Norman-based singer-songwriter Felina Rivera played her first set at Blue Doors at Tenkiller in September during the inaugural Indigo Fest — an environmentally conscious music and art festival focused on spiritual wellness and sustainability.
Rivera and her band, The Feels, had just finished their fest set when she was approached by Blue Doors owner Jane Honiker. The two sparked an immediate friendship.
“[Honiker] is absolutely the sweetest,” Rivera said. “She heard our set on the Sunday afternoon of Indigo Fest and was brought to tears by our music. She came to talk to us after we played and immediately invited us to perform the following summer for the Blue Doors series.”
Felina & The Feels is one of several talented bands scheduled to perform during the Blue Doors’ summerlong Oklahoma Singer Songwriter Series. The alternative folk-rock four-piece plays at nightfall June 2 on the retreat’s central courtyard. Blue Doors is located in eastern Oklahoma near Gore and Lake Tenkiller. Admission is $10.
The Oklahoma Singer Songwriter series, which began in April, has featured Dylan Stewart, Susan Herndon, Annie Oakley and Twiggs as past performers. Beau Jennings is scheduled to play Saturday. The series continues through Aug. 25, ending with a family jam by folk trio Tequila Songbirds. Performance schedules can be found at bluedoorsattenkiller.com.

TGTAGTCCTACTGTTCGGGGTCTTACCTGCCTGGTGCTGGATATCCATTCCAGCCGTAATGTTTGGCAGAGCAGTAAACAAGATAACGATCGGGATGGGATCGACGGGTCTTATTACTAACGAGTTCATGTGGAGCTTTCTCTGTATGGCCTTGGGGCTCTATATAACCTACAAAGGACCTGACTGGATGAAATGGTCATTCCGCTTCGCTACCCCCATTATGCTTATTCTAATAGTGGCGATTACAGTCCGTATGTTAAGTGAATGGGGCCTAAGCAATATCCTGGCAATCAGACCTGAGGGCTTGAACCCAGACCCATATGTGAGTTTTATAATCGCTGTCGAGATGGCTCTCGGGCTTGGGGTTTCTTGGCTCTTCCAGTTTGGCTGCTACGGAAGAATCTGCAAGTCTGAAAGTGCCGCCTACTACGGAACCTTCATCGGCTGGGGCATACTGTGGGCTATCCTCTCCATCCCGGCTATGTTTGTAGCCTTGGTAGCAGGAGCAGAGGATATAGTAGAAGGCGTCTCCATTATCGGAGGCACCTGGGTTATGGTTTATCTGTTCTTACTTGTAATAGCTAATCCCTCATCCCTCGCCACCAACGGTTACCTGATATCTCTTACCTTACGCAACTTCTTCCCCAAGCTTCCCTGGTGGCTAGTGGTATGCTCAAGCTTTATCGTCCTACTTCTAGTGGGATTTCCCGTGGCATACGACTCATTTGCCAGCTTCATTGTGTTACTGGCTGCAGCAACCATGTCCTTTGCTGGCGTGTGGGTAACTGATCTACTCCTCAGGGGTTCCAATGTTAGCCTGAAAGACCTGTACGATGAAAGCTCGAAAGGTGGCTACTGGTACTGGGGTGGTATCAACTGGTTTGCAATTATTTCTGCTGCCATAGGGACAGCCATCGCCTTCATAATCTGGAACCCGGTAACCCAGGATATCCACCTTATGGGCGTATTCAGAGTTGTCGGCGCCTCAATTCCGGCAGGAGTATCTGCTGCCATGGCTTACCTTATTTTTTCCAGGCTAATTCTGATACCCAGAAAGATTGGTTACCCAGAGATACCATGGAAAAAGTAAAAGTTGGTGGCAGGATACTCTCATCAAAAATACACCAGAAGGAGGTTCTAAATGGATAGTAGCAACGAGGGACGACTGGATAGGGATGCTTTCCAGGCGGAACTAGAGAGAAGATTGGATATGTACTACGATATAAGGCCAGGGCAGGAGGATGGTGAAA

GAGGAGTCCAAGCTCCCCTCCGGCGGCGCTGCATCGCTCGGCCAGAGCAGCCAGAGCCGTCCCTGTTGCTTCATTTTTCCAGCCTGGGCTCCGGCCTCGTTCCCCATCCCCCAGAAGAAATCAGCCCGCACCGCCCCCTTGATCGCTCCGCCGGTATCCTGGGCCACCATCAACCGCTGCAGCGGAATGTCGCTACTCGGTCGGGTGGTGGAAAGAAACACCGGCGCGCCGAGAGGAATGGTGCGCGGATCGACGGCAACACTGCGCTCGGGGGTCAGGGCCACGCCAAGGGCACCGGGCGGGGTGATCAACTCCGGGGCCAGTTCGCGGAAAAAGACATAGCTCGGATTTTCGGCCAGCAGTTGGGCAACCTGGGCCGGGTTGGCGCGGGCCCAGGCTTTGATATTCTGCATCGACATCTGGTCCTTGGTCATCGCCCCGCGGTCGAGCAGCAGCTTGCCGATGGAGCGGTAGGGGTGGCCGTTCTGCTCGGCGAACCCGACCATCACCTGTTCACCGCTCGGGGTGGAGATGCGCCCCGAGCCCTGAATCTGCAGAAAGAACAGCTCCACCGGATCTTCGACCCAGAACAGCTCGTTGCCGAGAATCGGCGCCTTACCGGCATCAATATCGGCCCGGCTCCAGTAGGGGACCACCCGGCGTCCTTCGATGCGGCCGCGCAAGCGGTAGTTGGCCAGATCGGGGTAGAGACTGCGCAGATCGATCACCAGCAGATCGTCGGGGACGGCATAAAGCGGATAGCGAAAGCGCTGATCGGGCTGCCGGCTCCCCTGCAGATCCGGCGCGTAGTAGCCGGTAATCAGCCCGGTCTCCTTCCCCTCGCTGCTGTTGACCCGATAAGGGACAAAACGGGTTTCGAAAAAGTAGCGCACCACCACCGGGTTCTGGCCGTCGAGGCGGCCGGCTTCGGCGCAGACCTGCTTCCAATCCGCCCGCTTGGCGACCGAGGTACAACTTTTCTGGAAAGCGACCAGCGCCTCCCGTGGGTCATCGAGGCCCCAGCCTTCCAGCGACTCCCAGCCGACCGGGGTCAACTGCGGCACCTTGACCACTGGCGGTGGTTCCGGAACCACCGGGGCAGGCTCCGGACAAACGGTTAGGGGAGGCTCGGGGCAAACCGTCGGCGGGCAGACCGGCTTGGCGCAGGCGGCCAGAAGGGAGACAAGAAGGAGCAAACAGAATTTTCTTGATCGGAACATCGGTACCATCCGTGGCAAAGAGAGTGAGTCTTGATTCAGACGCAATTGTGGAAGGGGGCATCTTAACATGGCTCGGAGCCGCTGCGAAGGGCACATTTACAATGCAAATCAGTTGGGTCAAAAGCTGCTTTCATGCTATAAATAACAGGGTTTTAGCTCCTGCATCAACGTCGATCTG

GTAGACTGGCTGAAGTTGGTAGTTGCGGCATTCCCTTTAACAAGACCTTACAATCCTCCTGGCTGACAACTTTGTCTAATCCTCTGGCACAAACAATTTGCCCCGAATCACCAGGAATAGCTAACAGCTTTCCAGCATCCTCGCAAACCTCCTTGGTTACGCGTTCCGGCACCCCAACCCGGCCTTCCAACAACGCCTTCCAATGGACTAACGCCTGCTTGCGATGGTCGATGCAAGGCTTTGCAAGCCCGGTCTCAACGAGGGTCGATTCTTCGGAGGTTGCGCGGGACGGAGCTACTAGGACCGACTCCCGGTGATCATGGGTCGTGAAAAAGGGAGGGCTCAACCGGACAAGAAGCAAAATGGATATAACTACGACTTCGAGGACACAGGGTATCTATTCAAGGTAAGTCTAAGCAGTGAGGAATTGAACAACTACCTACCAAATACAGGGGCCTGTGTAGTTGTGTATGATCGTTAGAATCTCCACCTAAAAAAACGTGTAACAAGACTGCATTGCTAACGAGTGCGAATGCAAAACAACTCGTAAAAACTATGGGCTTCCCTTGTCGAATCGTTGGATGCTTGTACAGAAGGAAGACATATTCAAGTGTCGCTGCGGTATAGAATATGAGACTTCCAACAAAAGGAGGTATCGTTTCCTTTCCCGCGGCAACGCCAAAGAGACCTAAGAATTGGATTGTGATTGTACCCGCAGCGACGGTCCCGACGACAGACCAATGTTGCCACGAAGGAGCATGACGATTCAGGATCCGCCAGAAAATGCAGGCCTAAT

Honiker said she could not be more proud of the musicians Blue Doors has scheduled in the first year of its series.
“All of these musicians have played for so long; they’re all super humble,” she said.
The music series began as Honiker’s way of giving back to the music community that means so much to her. Turning 60 this year, she has spent a lot of time reflecting on different eras of her life. Honiker has noticed that music is as big a part of her life now as it ever has been.
“Music has become my medicine,” she said.
Honiker said she recently began taking trips to JJ’s Alley Bricktown Pub with friend and Blue Door listening room owner Greg Johnson. (Their two businesses are unrelated, despite their similar names.) At JJ’s, she started talking to musicians about Blue Doors, and they expressed interest in playing the beautiful forested area. Word spread quickly among singer-songwriters eager to play at the retreat.
“I’m still getting calls weekly from different musicians who want to come out and play,” Honiker said. “It’s amazing.”